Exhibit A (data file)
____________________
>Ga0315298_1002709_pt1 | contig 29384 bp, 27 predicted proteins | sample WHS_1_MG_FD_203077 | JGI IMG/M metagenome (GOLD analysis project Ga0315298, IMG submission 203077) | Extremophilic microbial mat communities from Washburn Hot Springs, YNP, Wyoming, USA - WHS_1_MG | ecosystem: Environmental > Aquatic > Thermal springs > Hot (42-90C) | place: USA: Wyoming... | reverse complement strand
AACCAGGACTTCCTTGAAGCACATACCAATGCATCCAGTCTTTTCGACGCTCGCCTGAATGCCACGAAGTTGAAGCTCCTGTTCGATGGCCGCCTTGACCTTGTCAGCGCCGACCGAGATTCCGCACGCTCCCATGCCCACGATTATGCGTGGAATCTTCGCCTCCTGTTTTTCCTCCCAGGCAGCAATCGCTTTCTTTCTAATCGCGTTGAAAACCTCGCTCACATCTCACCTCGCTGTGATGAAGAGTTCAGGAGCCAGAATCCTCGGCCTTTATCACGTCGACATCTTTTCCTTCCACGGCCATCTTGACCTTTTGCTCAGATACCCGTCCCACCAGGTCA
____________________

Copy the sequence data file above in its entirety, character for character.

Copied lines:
>Ga0315298_1002709_pt1 | contig 29384 bp, 27 predicted proteins | sample WHS_1_MG_FD_203077 | JGI IMG/M metagenome (GOLD analysis project Ga0315298, IMG submission 203077) | Extremophilic microbial mat communities from Washburn Hot Springs, YNP, Wyoming, USA - WHS_1_MG | ecosystem: Environmental > Aquatic > Thermal springs > Hot (42-90C) | place: USA: Wyoming... | reverse complement strand
AACCAGGACTTCCTTGAAGCACATACCAATGCATCCAGTCTTTTCGACGCTCGCCTGAATGCCACGAAGTTGAAGCTCCTGTTCGATGGCCGCCTTGACCTTGTCAGCGCCGACCGAGATTCCGCACGCTCCCATGCCCACGATTATGCGTGGAATCTTCGCCTCCTGTTTTTCCTCCCAGGCAGCAATCGCTTTCTTTCTAATCGCGTTGAAAACCTCGCTCACATCTCACCTCGCTGTGATGAAGAGTTCAGGAGCCAGAATCCTCGGCCTTTATCACGTCGACATCTTTTCCTTCCACGGCCATCTTGACCTTTTGCTCAGATACCCGTCCCACCAGGTCA